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Federal drug enforcement agents have issued an alert, calling the powerful painkiller fentanyl a “threat to health and public safety.”
The fentanyl warning was issued last week by the U.S. Drug Enforcement Agency (DEA), in a rare move initiated in response to a growing number of overdoses nationwide.
The DEA statement was issued by its El Paso Intelligence Center (EPIC) to all U.S. law enforcement agencies nationwide, indicating that fentanyl is not only being misused and abused on its own, but has also found its way as a frequent fixture in heroin.
“Drug incidents and overdoses related to fentanyl are occurring at an alarming rate throughout the United States and represent a significant threat to public health and safety,” DEA Administrator Michele M. Leonhart said in a press release. “Often laced in heroin, fentanyl and fentanyl analogues produced in illicit clandestine labs are up to 100 times more powerful than morphine and 30-50 times more powerful than heroin. Fentanyl is extremely dangerous to law enforcement and anyone else who may come into contact with it.”
According to the DEA, there have been a significant number of fentanyl-related incidents, including overdose and seizure of illicit fentanyl products throughout 2014. The areas of most concern appear to be the northeast and California. It is part of a worldwide trend over the last two years, which has led to significant fentanyl abuse in Russia, the Ukraine, Sweden, Denmark and Mexico, with illegal drug supply chains leading to Germany, Japan and China.
In June, the CDC issued a warning of a spike in fentanyl overdoses in Rhode Island as the drug was being more frequently used in the production of heroin. Pennsylvania has recorded more than 200 fentanyl deaths over the past 15 months, and New Jersey saw 80 deaths in the first six months of 2014.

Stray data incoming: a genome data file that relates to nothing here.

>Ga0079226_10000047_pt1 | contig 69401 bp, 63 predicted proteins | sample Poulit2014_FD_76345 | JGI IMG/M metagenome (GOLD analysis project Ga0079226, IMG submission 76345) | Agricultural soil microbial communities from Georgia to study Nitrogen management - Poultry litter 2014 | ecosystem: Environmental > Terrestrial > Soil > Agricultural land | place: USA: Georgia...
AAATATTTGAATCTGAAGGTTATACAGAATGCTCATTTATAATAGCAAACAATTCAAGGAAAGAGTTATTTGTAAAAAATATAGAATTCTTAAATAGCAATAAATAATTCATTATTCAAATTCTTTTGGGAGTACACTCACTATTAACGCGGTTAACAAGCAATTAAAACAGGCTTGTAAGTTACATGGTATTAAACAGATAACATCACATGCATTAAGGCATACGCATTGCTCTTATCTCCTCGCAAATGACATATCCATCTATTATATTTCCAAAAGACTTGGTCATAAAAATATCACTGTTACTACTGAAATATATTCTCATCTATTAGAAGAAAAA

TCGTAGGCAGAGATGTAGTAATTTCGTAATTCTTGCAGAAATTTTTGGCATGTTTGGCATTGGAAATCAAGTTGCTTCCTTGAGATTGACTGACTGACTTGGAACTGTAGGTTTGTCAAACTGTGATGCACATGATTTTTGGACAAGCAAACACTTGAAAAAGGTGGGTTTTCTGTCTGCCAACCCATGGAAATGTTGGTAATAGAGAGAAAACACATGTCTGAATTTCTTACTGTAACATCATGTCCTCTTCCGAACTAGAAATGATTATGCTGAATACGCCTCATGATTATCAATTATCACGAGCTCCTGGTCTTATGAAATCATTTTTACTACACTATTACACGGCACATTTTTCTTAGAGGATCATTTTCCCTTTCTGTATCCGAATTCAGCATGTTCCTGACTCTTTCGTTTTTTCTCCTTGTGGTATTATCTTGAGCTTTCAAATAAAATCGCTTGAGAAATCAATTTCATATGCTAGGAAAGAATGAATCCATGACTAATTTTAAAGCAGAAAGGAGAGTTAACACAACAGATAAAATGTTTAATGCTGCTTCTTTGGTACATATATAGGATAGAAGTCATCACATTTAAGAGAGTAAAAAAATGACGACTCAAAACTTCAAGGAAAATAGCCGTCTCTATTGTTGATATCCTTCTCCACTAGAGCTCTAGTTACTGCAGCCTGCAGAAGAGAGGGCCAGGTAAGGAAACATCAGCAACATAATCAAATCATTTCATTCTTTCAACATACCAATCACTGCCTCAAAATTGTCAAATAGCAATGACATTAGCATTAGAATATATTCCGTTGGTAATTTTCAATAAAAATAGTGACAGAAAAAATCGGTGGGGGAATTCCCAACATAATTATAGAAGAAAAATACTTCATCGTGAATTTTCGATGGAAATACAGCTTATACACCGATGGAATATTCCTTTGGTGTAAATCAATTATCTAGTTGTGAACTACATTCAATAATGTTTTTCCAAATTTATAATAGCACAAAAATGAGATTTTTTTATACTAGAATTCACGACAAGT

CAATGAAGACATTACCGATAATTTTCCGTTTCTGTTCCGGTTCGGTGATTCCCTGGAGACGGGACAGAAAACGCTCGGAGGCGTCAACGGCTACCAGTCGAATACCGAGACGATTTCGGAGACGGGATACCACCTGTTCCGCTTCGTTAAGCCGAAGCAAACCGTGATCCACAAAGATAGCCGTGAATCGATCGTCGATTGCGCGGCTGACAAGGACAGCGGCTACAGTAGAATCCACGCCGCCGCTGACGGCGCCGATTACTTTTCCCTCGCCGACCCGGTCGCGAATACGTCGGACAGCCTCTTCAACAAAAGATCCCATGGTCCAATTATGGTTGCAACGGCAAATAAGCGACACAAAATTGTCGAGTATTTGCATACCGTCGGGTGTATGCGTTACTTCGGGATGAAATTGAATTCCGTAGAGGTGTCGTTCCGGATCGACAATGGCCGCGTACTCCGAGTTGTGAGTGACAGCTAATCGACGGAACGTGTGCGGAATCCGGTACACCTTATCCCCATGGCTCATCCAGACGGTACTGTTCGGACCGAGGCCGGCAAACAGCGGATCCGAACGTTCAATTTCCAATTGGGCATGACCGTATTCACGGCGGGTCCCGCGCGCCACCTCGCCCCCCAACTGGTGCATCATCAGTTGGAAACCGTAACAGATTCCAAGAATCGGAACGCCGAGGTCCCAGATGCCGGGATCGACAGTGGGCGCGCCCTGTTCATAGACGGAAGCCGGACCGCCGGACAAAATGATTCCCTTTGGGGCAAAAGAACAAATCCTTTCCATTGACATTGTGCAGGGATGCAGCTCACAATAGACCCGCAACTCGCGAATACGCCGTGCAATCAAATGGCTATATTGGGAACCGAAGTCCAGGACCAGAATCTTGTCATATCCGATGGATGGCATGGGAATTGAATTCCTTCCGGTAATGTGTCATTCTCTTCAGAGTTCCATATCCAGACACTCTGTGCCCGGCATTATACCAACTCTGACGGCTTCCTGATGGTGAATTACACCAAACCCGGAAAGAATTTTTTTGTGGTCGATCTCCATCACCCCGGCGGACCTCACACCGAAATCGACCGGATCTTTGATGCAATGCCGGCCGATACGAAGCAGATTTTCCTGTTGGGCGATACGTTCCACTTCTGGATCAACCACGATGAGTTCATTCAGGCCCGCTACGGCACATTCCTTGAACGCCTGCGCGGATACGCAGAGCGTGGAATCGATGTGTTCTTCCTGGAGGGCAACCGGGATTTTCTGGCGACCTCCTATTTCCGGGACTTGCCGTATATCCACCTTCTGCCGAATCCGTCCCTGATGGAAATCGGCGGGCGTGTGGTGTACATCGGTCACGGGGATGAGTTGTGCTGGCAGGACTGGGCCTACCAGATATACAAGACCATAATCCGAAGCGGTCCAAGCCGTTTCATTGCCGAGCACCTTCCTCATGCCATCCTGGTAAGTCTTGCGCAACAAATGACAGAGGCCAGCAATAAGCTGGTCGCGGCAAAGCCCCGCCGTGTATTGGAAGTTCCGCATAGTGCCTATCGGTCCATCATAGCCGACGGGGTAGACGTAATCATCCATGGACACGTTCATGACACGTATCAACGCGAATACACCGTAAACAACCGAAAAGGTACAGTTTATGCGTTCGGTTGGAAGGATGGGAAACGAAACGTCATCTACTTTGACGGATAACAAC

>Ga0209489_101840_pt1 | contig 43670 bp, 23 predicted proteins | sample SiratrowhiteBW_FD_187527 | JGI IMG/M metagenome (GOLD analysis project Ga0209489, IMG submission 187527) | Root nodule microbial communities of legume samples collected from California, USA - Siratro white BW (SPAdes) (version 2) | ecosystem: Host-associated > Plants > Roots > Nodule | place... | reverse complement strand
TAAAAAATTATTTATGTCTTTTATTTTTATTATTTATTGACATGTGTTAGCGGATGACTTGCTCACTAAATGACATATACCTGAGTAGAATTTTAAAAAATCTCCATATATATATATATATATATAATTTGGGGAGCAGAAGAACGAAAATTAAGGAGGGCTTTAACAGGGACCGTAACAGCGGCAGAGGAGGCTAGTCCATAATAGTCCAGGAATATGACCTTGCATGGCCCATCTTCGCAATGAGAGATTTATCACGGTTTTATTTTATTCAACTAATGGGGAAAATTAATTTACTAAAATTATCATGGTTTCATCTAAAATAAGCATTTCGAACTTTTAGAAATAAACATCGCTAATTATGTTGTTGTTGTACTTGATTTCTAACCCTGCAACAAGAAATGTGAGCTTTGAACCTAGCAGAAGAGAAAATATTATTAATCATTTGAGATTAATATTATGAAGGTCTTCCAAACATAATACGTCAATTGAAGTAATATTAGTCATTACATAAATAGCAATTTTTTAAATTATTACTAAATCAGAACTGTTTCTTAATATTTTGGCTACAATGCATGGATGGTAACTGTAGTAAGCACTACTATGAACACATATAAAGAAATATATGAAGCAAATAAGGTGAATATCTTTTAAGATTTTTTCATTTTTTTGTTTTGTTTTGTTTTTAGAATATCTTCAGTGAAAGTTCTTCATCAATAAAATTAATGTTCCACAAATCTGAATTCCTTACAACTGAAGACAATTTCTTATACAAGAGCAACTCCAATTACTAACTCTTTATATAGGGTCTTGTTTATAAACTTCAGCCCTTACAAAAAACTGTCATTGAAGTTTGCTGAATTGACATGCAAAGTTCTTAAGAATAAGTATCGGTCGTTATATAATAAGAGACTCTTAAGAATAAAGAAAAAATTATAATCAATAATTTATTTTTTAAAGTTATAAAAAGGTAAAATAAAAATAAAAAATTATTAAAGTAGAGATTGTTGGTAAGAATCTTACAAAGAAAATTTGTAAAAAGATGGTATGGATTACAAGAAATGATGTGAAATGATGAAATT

The DEA warning indicates that one recent raid in California netted 12 kilograms of illegal fentanyl. A dose as small as 0.25 mg is enough to be fatal.
Fentanyl Health Risks
Fentanyl is a powerful opioid medication, which is legally prescribed as a pain killer administered intravenously, through the use of a patch or on a lollipop-like stick. However, even when prescribed by a doctor, the medication has been linked to a substantial number of overdoses and deaths in recent years.
The fentanyl patch, which was originally introduced under the brand name Duragesic pain patch, is designed to slowly release the drug through the skin in a regulated manner. However, all versions of the patch have been plagued by a number of manufacturing problems, where the powerful fentanyl gel has leaked out of the patch, posing a serious risk of fentanyl overdose.
More than a dozen different fentanyl patch recalls have been issued by manufacturers of the Duragesic patch and generic equivalents over the past decade, leading many critics to question whether the pain patch can be safely manufactured. If the fentanyl gel leaks out due to a manufacturing defect or is delivered through the skin at a faster rate than intended, it can cause potentially fatal injury for the user or caregivers applying the patch.
The FDA has also issued several safety warnings about risks associated with fentanyl patches. In September 2013, the FDA issued a drug safety communication to remind users that the fentanyl patch can remain deadly even after it is discarded, warning users and caregivers to exercise care with proper disposal.
Johnson & Johnson and the manufacturers of generic equivalents have faced a number of fentanyl patch lawsuits filed on behalf of individuals who have died or suffered catastrophic injury caused by fentanyl overdose.
A handful of Duragesic patch lawsuits against Johnson & Johnson and their Janssen Pharmaceuticals subsidiary have gone to trial and resulted in multi-million dollar damage awards. In addition, a number of settlements involving fentanyl patch overdoses have been reported.